Primer helps prevents peeling paint


Q: I notice that the paint peels off much too often at the bottom of the side jambs on my front door. I repaint these areas, but a few months later, the paint near the concrete starts to peel. I hate painting, so can you tell me what is happening and how I can fix it?

A: Painting is no fun. The only thing worse than painting is having to paint again and again. Unfortunately, your peeling problem is fairly common. If you look around your house, you will probably notice the same dilemma at other locations where wood meets concrete, such as the wood frame around the garage. This happens because concrete loves to drink up water and, as it does, it slowly releases moisture. So, any wood that is in contact with the concrete gets a little damp.

The dampness wicks up the wood and breaks the bond that holds the paint to the wood. So, what can you do about it?

You will need to scrape and sand down the area so that the bare wood is exposed up to 1½ feet above the concrete. You can do this with paint scrapers and 80-grit sandpaper. Scrape the majority of the peeling paint away, and then get rid of stragglers with the sandpaper. The 80-grit paper will leave a scratchy surface, which is ideal for a good surface bond.

Next, you want to create a gap between the wood door jamb and the concrete. You can use a thin piece of wood (one-quarter-inch thick), lay it down on the concrete and then place a hand saw on top of it. You can easily cut the jamb and molding with a few passes. After the gap is cut, either clean out the debris with a shop vacuum, or blow it out with compressed air.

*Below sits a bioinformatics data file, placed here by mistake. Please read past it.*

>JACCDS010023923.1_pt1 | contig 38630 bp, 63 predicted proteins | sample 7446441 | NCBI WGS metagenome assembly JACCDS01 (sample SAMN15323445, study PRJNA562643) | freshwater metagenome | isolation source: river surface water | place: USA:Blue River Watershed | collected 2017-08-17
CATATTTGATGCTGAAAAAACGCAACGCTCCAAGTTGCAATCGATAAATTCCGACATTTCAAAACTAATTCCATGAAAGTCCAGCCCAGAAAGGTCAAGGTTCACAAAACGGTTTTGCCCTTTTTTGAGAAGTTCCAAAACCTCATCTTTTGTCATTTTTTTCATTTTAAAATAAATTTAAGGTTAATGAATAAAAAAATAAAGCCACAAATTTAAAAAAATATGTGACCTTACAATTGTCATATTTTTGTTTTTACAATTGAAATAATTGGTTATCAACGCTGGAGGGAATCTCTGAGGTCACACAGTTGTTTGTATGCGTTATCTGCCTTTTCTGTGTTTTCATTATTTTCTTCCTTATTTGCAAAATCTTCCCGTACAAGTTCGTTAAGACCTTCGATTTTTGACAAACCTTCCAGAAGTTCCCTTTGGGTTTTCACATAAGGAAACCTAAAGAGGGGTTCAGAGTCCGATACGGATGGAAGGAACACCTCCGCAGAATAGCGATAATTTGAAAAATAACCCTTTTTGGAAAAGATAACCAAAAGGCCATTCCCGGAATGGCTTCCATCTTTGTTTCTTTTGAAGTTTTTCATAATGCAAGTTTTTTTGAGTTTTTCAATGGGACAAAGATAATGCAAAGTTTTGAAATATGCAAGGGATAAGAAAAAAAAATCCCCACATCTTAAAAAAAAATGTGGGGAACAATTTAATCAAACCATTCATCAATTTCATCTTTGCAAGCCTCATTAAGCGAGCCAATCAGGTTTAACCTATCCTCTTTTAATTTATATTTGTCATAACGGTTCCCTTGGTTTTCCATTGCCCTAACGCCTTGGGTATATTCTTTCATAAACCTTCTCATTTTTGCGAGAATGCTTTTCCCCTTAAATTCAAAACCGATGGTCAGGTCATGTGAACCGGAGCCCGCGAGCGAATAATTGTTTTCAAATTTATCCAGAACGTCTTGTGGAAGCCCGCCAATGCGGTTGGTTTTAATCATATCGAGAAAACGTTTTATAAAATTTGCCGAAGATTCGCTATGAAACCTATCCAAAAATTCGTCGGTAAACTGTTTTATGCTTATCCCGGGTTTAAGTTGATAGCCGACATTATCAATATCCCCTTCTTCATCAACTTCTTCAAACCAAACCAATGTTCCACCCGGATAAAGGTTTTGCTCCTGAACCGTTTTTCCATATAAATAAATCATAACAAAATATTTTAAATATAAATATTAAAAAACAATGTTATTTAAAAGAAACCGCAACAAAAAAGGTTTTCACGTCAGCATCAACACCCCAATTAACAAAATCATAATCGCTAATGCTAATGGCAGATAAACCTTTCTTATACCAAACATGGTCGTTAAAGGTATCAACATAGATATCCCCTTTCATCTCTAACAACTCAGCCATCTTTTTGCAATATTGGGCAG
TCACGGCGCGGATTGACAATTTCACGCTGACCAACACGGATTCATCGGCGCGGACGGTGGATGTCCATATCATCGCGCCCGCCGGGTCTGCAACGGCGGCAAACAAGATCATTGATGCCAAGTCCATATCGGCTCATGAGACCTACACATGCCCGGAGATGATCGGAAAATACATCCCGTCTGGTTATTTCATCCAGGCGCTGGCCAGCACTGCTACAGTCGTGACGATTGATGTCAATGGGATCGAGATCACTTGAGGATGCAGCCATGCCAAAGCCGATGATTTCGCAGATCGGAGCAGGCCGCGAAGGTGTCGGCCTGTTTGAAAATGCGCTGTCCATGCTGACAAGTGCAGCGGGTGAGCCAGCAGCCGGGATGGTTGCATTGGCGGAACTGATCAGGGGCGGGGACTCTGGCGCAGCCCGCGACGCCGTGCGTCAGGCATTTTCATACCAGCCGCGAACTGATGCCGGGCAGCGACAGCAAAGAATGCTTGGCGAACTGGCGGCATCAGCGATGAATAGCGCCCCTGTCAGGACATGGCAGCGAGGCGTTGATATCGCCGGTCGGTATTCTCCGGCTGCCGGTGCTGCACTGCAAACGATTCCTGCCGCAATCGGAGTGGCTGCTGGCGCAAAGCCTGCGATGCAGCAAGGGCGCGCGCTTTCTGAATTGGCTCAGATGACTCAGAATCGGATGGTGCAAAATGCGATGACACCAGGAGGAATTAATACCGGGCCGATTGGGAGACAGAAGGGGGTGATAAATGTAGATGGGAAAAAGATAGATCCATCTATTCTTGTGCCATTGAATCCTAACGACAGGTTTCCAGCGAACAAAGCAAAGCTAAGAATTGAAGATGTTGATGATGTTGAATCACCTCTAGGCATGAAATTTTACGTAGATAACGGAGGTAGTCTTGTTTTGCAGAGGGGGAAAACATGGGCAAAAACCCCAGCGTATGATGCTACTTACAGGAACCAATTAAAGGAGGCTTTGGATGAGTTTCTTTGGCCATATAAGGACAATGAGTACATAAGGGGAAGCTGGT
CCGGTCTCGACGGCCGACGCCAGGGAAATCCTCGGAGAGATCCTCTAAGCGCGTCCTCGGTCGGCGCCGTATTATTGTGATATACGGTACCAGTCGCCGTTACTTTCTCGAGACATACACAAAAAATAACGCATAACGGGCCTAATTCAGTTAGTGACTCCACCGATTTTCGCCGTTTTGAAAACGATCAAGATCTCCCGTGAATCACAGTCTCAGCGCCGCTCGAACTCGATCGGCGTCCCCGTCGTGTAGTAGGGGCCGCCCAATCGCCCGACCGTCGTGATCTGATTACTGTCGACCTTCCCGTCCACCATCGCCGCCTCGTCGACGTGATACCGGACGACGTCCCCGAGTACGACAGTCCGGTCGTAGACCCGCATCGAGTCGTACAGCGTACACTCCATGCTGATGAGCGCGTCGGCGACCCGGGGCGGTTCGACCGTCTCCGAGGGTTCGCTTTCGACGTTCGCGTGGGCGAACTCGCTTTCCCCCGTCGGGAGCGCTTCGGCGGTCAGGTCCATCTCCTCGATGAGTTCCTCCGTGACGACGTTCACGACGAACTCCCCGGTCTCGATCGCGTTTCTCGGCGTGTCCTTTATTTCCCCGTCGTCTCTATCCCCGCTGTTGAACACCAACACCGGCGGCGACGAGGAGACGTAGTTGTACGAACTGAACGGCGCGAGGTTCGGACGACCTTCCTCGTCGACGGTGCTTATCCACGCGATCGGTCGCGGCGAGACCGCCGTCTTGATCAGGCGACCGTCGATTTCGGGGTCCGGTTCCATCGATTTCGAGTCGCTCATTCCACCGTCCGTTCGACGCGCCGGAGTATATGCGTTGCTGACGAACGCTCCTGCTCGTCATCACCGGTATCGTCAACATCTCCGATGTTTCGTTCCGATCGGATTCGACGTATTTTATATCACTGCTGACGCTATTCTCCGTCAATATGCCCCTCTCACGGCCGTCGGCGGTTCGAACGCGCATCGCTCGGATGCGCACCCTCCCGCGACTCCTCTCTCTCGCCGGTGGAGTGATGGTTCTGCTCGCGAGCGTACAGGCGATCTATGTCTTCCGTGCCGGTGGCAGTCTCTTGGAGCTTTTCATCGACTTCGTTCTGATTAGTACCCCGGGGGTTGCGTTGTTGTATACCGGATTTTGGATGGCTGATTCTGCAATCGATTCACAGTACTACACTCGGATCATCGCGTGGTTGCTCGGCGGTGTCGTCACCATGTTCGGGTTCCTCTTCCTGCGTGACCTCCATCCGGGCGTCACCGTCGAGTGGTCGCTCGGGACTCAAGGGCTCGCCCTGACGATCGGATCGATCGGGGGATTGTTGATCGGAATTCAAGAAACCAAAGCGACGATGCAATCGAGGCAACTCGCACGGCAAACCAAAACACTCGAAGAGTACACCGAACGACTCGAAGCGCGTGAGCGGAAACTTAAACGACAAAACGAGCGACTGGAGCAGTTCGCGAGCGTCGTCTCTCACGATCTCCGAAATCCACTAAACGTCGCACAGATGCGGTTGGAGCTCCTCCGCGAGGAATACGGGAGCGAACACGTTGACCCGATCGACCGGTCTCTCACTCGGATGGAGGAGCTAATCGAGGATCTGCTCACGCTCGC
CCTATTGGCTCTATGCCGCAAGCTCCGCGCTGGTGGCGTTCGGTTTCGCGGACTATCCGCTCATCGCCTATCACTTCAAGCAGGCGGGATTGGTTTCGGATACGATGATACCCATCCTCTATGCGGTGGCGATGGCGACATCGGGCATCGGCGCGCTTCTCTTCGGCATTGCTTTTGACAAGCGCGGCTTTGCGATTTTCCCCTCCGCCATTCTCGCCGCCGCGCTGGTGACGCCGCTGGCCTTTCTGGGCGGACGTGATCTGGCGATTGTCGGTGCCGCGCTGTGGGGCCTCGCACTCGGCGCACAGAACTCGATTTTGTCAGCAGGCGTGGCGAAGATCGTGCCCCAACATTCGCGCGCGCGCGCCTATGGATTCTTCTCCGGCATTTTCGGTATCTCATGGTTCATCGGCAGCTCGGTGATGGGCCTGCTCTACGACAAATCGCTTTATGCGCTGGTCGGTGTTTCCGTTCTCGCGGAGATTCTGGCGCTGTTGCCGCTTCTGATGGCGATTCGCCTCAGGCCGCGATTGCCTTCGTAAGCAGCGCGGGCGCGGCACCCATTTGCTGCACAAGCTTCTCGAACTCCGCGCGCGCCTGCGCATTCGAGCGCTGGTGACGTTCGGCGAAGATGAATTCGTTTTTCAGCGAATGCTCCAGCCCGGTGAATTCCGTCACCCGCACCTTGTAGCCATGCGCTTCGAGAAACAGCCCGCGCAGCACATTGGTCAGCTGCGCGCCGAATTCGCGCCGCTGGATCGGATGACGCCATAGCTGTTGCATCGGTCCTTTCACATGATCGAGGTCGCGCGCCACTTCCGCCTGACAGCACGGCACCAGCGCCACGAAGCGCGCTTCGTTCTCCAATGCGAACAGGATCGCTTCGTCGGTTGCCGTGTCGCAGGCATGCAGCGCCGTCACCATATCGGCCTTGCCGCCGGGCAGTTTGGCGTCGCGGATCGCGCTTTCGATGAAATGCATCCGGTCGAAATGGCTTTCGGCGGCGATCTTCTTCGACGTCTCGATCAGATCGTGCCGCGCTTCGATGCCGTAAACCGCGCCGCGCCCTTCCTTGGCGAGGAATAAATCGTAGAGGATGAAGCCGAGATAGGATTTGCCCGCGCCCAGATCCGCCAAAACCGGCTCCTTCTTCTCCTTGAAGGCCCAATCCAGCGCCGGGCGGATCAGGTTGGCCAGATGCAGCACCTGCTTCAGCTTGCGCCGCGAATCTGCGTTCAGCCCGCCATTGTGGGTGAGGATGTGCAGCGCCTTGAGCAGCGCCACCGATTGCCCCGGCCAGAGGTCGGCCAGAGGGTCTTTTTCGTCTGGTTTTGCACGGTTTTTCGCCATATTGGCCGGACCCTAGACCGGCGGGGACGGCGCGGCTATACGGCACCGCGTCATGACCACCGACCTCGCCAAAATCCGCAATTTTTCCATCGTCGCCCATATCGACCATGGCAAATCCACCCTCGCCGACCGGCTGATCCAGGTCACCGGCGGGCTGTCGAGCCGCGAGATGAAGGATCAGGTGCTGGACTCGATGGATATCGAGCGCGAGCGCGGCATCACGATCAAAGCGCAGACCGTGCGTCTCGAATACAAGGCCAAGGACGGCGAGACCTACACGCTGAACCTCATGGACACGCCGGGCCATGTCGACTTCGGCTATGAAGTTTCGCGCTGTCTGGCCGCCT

Protect the surrounding area by covering it with blue painter's tape. Spread the tape on areas you don't want painted, including the concrete under the gap you just cut. Use several layers so you don't stain the concrete.

Now you want to spread a little water-repelling love on the bare wood. Use a "paintable" repellent (you can buy it at a home center or paint store) and brush it on the bare wood. Wipe off any repellent that doesn't absorb into the wood. Don't forget under the jamb that you just cut, as you need to get the repellent under there to seal the end of it.

You can slather some of the repellent on a thin piece of indoor/outdoor carpet and run the piece into the gap and rub it on the underside of the jamb. You can use anything thin that will both hold the paint and slide under the jamb, such as a putty knife.

The next step is to apply a primer over the repellent. The label on the repellent's bottle will tell you how long to wait before brushing on the primer. Brush it on in the same manner that you applied the water repellent.

Finally, apply two coats of latex paint to the jamb, and also to the underside of the jamb. This is a pretty straightforward process that should get you back into painting only every couple of years instead of every couple of months.

Michael D. Klimek is a licensed contractor and president of Pro Handyman Corp. Questions may be sent by e-mail to: questions@pro-handyman.com. Or, mail to: P.O. Box 96761, Las Vegas, NV 89193. His Web address is: www.pro-handyman.com.

 

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